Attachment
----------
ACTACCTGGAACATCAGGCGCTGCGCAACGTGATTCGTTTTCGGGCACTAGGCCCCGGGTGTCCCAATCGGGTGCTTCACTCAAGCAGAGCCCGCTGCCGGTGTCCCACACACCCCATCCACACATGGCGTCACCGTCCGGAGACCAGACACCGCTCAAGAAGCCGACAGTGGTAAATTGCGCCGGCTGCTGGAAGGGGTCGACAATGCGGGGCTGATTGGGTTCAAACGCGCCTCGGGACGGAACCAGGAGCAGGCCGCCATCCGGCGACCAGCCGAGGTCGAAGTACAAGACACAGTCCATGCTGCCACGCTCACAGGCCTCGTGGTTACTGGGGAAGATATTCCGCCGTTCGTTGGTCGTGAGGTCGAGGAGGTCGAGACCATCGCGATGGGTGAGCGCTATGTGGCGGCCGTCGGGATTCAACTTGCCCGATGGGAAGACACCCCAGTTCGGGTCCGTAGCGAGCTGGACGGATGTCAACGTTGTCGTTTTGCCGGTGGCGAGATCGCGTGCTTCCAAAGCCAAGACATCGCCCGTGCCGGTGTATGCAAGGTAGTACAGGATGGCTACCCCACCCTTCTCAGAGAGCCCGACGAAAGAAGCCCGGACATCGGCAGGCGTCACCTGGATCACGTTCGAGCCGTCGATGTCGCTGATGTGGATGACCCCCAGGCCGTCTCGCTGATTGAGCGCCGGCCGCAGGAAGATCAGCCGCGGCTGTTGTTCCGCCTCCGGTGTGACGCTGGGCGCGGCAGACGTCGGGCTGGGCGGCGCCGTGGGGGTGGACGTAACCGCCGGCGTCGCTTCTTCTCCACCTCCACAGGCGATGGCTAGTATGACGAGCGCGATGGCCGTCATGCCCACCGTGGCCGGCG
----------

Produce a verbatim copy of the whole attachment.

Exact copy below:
ACTACCTGGAACATCAGGCGCTGCGCAACGTGATTCGTTTTCGGGCACTAGGCCCCGGGTGTCCCAATCGGGTGCTTCACTCAAGCAGAGCCCGCTGCCGGTGTCCCACACACCCCATCCACACATGGCGTCACCGTCCGGAGACCAGACACCGCTCAAGAAGCCGACAGTGGTAAATTGCGCCGGCTGCTGGAAGGGGTCGACAATGCGGGGCTGATTGGGTTCAAACGCGCCTCGGGACGGAACCAGGAGCAGGCCGCCATCCGGCGACCAGCCGAGGTCGAAGTACAAGACACAGTCCATGCTGCCACGCTCACAGGCCTCGTGGTTACTGGGGAAGATATTCCGCCGTTCGTTGGTCGTGAGGTCGAGGAGGTCGAGACCATCGCGATGGGTGAGCGCTATGTGGCGGCCGTCGGGATTCAACTTGCCCGATGGGAAGACACCCCAGTTCGGGTCCGTAGCGAGCTGGACGGATGTCAACGTTGTCGTTTTGCCGGTGGCGAGATCGCGTGCTTCCAAAGCCAAGACATCGCCCGTGCCGGTGTATGCAAGGTAGTACAGGATGGCTACCCCACCCTTCTCAGAGAGCCCGACGAAAGAAGCCCGGACATCGGCAGGCGTCACCTGGATCACGTTCGAGCCGTCGATGTCGCTGATGTGGATGACCCCCAGGCCGTCTCGCTGATTGAGCGCCGGCCGCAGGAAGATCAGCCGCGGCTGTTGTTCCGCCTCCGGTGTGACGCTGGGCGCGGCAGACGTCGGGCTGGGCGGCGCCGTGGGGGTGGACGTAACCGCCGGCGTCGCTTCTTCTCCACCTCCACAGGCGATGGCTAGTATGACGAGCGCGATGGCCGTCATGCCCACCGTGGCCGGCG